- Study at Deakin
- Campus life
- Industry and community
- About Deakin
19 March 2012
Australia should consider actively conducting a large-scale project where populations of native apex predators – the dingo and the Tasmanian devil –are allowed to recolonise habitats where they once occurred as a way of restoring fragile ecosystems, a Deakin University ecology expert has argued.
In an opinion piece published in Trends in Ecology and Evolution, last month, Dr Euan Ritchie and international colleagues* from a number of universities argue that apex predators such as the dingo and Tasmanian devil can help ecosystems buffer against or ameliorate significant environmental challenges, including biological invasion, disease transmission and climate change.
"I acknowledge this is a pretty radical argument and there are some negative effects that must be addressed but we believe it is something land managers need to consider, desperate times need bold measures," Dr Ritchie said.
Dr Ritchie said Australian ecosystems have become fragile and degraded and had a low ability to respond to challenges mainly due to the loss of native species, the functions they fulfilled, the loss of biodiversity, the invasion of pests and the consequent changes this wreaked on habitat.
"In the Australian tropics alone, more than 20 native species of mammal might face extinction over the next few decades owing to inappropriate fire regimes, livestock grazing and predation by feral cats," he said.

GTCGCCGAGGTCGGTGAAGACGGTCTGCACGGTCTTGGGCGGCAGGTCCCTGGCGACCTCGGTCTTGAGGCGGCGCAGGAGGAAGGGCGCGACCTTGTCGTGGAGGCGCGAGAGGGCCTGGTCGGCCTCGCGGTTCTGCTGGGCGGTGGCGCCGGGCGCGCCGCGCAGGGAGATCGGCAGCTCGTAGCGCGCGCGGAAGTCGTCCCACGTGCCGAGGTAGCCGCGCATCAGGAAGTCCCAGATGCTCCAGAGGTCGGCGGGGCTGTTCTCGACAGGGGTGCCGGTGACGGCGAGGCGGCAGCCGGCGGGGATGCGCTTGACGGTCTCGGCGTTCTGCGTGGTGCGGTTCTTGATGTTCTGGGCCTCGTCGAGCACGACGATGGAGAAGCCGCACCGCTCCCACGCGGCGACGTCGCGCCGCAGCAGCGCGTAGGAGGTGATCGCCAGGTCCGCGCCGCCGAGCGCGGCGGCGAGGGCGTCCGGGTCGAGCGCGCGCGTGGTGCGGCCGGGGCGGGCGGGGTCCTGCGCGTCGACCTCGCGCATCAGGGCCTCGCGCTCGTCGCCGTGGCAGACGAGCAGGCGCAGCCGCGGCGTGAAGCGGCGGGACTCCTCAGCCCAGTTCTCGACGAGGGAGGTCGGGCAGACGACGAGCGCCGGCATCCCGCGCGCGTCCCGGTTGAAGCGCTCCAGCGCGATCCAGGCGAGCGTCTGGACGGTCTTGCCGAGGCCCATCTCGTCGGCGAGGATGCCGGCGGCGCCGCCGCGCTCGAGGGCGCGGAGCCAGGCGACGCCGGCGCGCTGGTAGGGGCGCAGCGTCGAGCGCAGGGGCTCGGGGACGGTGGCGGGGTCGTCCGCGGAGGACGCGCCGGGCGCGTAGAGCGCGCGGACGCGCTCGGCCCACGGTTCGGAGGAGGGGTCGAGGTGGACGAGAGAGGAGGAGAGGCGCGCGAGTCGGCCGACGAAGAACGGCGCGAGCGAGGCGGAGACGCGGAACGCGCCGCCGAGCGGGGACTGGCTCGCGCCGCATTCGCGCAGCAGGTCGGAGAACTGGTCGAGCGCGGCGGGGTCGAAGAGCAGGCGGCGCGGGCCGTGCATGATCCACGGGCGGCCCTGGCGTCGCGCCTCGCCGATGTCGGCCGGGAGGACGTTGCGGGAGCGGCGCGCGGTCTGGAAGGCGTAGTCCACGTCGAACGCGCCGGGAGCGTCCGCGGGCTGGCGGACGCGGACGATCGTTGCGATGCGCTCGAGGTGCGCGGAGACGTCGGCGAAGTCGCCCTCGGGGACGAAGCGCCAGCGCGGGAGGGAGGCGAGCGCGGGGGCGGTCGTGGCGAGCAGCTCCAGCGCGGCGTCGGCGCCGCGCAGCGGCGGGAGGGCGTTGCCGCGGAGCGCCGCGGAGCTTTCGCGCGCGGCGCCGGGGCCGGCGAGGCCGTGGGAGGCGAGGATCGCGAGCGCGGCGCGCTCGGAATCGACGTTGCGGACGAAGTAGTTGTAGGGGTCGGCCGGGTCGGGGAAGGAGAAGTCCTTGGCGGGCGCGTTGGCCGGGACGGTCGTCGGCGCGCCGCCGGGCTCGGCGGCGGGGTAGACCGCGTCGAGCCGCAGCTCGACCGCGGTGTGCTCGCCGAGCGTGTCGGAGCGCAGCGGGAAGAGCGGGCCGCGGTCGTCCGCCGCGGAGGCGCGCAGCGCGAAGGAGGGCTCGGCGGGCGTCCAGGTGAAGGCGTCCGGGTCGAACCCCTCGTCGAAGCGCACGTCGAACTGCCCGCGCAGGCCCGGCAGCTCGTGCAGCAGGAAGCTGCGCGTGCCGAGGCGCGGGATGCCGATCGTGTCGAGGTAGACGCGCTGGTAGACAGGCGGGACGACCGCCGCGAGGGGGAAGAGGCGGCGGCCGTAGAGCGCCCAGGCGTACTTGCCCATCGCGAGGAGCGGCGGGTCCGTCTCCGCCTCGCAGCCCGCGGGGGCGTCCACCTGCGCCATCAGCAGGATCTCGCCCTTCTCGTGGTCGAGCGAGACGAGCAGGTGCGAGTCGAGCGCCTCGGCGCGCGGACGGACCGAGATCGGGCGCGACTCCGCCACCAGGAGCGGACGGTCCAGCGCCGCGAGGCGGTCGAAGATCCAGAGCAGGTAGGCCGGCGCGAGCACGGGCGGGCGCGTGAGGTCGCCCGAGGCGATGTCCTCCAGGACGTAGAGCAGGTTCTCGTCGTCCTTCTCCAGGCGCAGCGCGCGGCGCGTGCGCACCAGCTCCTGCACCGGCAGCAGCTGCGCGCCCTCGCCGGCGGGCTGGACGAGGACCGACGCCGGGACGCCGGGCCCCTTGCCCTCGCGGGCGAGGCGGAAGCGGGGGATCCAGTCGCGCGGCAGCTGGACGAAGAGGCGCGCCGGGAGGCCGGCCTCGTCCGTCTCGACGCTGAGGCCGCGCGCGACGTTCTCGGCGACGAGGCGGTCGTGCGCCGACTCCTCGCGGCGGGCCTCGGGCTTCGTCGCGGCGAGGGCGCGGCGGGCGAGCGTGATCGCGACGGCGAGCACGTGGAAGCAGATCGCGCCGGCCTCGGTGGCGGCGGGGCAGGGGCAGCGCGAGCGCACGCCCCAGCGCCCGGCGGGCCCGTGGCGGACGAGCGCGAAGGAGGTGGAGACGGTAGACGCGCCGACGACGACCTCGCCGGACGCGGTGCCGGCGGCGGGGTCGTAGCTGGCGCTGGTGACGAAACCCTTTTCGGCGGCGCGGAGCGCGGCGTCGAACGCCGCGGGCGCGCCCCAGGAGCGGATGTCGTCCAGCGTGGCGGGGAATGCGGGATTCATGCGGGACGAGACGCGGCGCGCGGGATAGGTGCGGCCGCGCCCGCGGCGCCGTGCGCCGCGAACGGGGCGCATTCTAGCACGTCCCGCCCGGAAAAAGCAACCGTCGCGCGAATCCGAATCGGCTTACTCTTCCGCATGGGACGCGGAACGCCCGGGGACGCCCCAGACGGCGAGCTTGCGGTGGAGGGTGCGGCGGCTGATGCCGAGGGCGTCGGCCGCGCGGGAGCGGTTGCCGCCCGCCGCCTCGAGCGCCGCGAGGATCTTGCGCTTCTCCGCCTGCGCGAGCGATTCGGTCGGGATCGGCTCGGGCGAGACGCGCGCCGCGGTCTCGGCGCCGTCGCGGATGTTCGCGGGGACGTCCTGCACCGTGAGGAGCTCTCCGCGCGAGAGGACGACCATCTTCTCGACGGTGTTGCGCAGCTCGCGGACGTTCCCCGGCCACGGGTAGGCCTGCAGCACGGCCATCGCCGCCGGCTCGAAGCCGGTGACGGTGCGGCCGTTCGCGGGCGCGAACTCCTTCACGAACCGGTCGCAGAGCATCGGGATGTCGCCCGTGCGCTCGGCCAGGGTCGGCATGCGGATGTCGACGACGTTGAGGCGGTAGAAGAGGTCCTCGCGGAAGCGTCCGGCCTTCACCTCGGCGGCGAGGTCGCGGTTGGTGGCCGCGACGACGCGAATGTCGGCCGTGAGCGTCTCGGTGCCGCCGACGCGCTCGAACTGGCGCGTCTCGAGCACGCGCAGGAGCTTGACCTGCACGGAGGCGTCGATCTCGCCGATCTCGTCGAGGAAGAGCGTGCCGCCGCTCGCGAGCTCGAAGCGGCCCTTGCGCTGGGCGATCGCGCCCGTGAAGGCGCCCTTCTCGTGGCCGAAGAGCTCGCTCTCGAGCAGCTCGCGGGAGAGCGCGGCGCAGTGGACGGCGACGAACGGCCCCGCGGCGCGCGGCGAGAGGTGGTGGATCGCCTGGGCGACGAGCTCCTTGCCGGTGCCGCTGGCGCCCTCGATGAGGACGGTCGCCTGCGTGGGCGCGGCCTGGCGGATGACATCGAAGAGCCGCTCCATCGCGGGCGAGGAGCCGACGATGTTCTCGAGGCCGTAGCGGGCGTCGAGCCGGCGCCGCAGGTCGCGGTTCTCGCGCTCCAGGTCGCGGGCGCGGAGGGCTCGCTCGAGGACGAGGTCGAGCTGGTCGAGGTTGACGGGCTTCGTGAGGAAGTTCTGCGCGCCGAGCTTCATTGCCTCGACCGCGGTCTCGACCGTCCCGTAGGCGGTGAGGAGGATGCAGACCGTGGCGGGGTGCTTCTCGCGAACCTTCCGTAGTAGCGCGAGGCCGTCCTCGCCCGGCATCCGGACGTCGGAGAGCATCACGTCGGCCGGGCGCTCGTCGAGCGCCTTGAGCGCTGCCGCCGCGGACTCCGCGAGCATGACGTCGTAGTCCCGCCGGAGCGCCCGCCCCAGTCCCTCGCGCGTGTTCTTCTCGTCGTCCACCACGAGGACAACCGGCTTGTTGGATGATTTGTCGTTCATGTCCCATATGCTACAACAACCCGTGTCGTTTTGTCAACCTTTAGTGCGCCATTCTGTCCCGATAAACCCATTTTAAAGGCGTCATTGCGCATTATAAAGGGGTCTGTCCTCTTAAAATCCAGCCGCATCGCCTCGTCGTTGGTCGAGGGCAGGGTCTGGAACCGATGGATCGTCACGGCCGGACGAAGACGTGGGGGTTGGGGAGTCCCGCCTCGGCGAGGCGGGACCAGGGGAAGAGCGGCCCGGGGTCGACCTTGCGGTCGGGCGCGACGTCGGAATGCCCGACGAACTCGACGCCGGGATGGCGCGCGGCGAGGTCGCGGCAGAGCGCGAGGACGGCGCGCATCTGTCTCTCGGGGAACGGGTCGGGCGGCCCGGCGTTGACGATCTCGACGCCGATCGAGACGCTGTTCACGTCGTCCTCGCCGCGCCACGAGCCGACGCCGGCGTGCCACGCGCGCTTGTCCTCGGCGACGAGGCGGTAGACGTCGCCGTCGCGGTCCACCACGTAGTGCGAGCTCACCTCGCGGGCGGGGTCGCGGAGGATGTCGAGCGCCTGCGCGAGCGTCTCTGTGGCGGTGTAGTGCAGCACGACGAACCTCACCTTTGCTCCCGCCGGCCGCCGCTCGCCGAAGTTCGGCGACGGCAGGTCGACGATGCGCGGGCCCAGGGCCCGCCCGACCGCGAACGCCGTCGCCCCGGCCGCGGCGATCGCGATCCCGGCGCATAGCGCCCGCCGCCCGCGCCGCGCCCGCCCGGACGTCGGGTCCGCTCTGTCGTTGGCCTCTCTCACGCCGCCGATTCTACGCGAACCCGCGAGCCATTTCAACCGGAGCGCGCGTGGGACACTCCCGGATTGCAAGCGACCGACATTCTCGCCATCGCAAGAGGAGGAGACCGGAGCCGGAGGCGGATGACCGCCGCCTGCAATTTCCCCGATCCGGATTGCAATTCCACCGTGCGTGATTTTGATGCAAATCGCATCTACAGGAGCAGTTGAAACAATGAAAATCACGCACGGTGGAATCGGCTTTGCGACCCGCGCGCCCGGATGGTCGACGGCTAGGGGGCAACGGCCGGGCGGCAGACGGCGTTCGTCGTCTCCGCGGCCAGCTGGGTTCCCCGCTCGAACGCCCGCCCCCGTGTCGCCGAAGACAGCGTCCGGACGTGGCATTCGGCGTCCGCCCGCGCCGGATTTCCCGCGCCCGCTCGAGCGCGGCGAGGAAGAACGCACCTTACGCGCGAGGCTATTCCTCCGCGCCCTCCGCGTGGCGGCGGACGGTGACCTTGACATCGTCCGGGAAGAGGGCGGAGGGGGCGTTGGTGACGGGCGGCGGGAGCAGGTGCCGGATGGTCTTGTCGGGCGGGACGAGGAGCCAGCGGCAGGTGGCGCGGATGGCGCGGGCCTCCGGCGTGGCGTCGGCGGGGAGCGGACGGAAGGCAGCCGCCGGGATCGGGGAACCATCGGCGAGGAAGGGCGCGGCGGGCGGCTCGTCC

"The recent introduction of the red fox into Tasmania and the decline of the native apex predator the Tasmanian devil is predicted to cause extinction of many species formerly abundant on mainland Australia and Tasmania.
"We would argue that this grave situation justifies seriously considering management programs where apex predators are reintroduced or allowed to recolonise habitats where they once occurred."
Dr Ritchie said recent evidence suggested that the reintroduction of dingoes would produce a cascade of benefits by limiting native and introduced herbivores (e.g. kangaroos and goats) and exotic predators, namely foxes and cats.
"This would also have a profound flow on effect for other smaller species and vegetation," he said.
Dr Ritchie acknowledged some livestock producers would have concerns about the potential impact of the predators on their stock.
"But, we believe that livestock guardian animals present a viable option for protecting stock against these apex predators, they may also help deter smaller predators like cats and foxes.
Dr Ritchie also cautioned that apex predators could in some circumstances increase the risk to threatened or endangered prey species, particularly those living in habitats already degraded by humans," he said.
"In areas where the risk to threatened species is too great it would be worth considering management that simulates the apex predators' effects on the local habitat," he said.
Euan G. Ritchie, Bodil Elmhagen, Alistair S. Glen, Mike Letnic, Gilbert Ludwig and Robbie A. McDonald, Ecosystem restoration with teeth: what role for predators? Trends in Ecology and Evolution
Deakin Media Relations
03 9246 8221/ 0422 005 485
Predators such as the Dingo should be allowed to play a role in restoring fragile ecosystems. Photo courtesy of Australian-wildlife.com.
Dr Euan Ritchie